par Mohamed Haddad / Barr al Aman

Tunisia/Jemna: The State Jealous of a NGO that overruns it


For the inhabitants of Jemna, making the revolution is synonymous to land reappropriation. On January 12th of 2011, two days before the escape of Ben Ali, the villagers already saw the end of the regime. And while awaiting its final collapse, they took hold of a palm grove, a State’s “private property”, whose exploitation was assigned to investors, close to the family of the former dictator. In this village, at 600 Km of Tunis, the Association for the Protection of Jemna’s Oases is created and manages the exploitation of the farm. In five years, the revenues of the grove exploded. It yielded 1.7 million dinars (more than 700,000€) as turnover in the 2016/2017 agricultural season.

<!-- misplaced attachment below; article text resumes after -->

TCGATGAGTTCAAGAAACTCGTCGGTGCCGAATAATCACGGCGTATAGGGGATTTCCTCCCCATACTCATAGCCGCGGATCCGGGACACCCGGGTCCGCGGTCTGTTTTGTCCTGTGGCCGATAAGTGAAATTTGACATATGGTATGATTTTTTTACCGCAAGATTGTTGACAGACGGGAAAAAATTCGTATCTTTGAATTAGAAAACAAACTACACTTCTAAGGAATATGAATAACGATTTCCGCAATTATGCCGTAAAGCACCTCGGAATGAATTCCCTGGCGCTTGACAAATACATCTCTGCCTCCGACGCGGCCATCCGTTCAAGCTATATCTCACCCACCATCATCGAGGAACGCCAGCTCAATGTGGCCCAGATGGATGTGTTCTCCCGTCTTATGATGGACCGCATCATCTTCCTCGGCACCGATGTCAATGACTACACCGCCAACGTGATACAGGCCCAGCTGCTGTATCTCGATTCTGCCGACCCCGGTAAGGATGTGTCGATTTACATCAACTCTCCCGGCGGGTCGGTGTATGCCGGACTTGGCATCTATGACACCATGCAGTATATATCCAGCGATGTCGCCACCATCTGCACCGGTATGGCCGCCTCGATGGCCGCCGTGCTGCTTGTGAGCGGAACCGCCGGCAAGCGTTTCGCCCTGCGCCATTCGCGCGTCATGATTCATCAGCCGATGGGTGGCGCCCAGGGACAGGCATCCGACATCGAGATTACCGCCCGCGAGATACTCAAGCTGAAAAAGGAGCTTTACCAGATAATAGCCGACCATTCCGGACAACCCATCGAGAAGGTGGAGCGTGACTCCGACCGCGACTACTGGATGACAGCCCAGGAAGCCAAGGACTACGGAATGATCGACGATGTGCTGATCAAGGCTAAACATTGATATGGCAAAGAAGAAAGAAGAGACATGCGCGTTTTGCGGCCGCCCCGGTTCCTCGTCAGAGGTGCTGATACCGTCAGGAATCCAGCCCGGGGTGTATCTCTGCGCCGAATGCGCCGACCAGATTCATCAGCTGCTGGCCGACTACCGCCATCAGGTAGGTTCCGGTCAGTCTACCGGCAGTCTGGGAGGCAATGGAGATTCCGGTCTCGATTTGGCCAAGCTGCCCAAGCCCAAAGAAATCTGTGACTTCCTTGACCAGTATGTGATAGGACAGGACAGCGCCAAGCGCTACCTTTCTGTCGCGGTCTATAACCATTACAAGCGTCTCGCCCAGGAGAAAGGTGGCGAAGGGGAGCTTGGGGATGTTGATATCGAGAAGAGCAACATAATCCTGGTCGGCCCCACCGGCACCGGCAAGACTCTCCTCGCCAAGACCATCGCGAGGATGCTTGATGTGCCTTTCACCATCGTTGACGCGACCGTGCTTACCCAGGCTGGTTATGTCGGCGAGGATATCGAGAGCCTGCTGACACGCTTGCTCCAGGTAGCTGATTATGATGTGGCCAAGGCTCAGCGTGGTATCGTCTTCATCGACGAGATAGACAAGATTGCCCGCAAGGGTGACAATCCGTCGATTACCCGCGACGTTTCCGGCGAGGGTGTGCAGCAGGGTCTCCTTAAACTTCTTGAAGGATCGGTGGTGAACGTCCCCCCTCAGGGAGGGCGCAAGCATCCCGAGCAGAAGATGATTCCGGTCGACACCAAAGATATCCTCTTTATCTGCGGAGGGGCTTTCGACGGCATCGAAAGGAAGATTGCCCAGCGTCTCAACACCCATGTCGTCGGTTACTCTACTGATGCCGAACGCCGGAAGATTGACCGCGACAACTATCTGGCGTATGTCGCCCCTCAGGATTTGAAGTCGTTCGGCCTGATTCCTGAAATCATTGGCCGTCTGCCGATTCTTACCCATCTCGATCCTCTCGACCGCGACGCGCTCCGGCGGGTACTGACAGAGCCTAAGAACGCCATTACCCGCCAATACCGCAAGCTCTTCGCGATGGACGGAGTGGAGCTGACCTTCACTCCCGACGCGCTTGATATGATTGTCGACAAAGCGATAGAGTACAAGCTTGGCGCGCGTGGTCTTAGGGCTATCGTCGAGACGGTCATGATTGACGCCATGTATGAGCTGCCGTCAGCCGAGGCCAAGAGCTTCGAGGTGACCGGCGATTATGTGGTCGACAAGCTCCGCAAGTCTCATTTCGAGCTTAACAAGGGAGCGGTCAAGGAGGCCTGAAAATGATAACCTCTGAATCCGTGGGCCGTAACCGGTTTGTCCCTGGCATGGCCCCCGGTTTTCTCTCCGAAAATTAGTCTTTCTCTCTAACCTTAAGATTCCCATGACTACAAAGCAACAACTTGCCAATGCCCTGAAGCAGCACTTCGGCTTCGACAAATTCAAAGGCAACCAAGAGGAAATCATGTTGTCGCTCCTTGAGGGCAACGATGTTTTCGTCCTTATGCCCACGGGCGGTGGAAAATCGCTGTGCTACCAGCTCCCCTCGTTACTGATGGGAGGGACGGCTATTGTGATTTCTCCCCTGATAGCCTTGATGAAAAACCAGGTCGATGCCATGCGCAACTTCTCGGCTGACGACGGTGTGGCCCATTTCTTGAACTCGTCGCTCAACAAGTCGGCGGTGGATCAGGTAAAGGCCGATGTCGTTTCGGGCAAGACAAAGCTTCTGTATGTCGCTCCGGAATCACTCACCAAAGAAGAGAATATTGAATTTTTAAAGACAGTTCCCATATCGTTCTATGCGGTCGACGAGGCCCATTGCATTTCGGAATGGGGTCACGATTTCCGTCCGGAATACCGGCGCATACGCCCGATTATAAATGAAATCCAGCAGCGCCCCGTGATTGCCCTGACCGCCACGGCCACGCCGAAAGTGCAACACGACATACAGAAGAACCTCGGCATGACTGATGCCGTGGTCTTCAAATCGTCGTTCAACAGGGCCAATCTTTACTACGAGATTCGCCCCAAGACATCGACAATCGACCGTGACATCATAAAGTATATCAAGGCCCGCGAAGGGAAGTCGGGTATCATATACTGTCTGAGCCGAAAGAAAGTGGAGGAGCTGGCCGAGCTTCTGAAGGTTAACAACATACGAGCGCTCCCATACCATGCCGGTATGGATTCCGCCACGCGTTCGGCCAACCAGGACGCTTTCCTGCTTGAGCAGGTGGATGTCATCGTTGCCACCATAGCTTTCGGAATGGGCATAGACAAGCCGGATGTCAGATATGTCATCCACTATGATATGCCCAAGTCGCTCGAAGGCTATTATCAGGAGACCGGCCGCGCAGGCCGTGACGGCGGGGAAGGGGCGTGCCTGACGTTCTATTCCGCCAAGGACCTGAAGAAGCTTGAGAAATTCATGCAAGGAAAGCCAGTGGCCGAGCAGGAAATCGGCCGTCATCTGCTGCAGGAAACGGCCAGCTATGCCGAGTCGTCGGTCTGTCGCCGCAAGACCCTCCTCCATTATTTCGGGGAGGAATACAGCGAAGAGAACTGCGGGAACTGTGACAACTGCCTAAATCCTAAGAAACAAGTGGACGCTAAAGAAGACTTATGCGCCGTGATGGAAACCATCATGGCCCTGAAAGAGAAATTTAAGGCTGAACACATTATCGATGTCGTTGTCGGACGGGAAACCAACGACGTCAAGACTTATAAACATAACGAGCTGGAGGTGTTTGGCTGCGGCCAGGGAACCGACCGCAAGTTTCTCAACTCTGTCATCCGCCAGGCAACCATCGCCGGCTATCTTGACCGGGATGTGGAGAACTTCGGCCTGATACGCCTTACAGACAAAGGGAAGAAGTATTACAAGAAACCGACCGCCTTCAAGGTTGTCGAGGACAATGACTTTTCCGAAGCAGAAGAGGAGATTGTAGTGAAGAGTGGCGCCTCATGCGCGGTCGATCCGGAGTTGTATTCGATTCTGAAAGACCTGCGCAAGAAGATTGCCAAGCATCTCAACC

The local impact of the initiative is undeniable: the number of employees increased from 6 to 150 fixed and seasonal workers. The NGO did not stop there: it planted 2000 date palms, purchased an ambulance, built teaching rooms at the local school and a sports center for the youth of the village, bought technology equipment for the national guards, gave grants to cultural NGOs… A rich outcome for five years of activity. Yet, the NGO saw its bank account frozen by the State, which claims back its property. An arm wrestling situation which persists for a few months now. 

“The law is against us, but reason proves us right” says Ibrahim Khammar in literary Arabic, as if stating an obvious fact. 

But it is difficult to weigh in the front of Justice, when your opponent is… the State. On September 15th, the tribunal of first instance in Kebili canceled the organization of a public auction to sell the harvest.